Join Date: Dec 2002
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I need to do this agian!
Sounds like you are in the Chesapeake Bay area, perhaps?
I obtained a PHRF rating for my boat (Helms 25) and to do that I had to attest that my boat met a certain level of accommodation and safety equipment (4P, 5P, or 6P) in order to qualify for a rating. These standards are based on ORC (offshore racing council) standards. Level 6 is the least stringent, level 4 corresponds to ORC category 4 and is meant for "Short races, close to shore in relatively warm or protected waters normally held in daylight". Choose your level according to what the yacht club running the races requires and what you feel comfortable with and how much work and expense will be involved in meeting the standard.
It does seem like a lot of jumping through hoops, but I don''t begrudge them taking precautions to try and require people to have minimal safety equipment (and meet seaworthiness standards). This is litigation happy US, after all.
I''ve enjoyed weekly racing, and it has helped me learn my boat (just bought it last November). I encourage you to try it out, it''s fun and good experience. If you haven''t done any racing, it probably would be a good idea to start off in dinghies, so you can get used to the idea of being constantly on the lookout for boats barreling towards you at all times and dodging them! You won''t be as worried about damage with a smaller boat.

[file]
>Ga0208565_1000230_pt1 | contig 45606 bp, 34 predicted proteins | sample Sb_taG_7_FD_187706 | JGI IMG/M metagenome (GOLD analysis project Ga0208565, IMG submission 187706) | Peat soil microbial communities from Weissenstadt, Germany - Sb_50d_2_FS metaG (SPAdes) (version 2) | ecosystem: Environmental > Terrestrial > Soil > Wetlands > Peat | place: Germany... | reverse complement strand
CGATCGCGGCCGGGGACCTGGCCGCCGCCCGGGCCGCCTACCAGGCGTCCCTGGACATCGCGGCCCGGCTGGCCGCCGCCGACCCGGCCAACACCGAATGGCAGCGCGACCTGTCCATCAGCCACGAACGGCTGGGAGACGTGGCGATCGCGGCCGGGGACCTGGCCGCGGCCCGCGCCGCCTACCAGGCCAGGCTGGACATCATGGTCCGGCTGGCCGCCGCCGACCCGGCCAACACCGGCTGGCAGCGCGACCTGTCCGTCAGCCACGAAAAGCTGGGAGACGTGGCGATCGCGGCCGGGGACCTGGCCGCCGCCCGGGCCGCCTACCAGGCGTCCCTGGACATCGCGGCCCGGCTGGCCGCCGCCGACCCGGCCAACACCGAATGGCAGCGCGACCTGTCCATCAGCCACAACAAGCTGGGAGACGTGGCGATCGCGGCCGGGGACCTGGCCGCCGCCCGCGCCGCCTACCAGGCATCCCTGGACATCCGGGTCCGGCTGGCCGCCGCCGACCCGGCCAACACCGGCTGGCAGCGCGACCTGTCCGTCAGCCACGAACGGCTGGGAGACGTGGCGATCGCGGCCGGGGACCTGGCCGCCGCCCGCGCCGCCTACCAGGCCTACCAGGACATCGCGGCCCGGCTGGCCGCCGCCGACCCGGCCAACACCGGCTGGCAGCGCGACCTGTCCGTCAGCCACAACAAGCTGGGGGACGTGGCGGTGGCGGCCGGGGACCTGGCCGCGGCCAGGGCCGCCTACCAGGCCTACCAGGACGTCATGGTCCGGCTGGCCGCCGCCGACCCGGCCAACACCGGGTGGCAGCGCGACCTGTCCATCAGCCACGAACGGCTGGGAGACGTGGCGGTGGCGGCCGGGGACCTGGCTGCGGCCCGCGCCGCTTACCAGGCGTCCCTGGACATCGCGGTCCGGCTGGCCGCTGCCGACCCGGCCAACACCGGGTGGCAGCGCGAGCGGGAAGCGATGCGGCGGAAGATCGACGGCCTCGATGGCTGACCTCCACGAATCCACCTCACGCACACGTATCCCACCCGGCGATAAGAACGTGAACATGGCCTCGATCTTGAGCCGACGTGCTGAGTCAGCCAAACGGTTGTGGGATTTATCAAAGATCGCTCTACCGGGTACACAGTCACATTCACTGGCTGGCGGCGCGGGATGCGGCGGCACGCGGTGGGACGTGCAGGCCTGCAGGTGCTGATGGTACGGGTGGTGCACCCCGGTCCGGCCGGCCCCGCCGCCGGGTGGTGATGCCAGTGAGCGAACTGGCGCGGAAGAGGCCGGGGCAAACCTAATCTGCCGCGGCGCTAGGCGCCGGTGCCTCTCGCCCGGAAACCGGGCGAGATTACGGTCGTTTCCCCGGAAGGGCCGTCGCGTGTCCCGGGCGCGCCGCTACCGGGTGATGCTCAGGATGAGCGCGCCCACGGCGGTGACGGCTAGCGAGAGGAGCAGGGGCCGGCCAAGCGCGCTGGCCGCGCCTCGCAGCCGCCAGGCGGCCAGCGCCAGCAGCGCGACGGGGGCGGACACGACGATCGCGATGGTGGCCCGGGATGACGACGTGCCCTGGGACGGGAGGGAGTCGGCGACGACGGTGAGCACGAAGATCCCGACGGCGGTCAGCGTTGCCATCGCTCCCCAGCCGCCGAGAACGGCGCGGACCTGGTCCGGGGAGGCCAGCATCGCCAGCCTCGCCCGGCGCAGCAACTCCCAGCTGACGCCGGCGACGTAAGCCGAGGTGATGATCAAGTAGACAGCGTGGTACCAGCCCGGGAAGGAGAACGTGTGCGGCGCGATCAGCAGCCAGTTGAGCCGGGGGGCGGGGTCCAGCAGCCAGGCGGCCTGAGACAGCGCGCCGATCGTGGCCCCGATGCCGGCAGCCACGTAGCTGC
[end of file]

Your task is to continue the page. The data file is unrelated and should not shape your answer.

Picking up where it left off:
We were out last Tuesday night in strong and puffy winds and got a taste of how an old cruiser handles in a decent blow. No waves (Potomac river at Washington DC) 15 mph with gusts at or above 20 mph. Many boats were flying a full genoa and having a hard time due to being overpowered. We had our genoa partially furled with the roller furler and were able to ride out the puffs pretty well once we got the hang of it. Sail shape was not ideal (no luff tension with a partially rolled jib, and I had forgotten to move the leads for the jib blocks forward) but it was great being able to unfurl the sail fully for the downwind leg (a broad reach) and those who had selected a smaller 110 or 120 percent jib were wishing for the genoa!
I was fortunate to have picked up a really good fellow at the dockside meeting to add to my crew. He was able to read the puffs and trim the jib, my other steady crew handled the main, so I could mostly concentrate on steering. Windy days are not well suited to breaking in inexperienced crews, particularly in the tight confines of a river like the Potomac!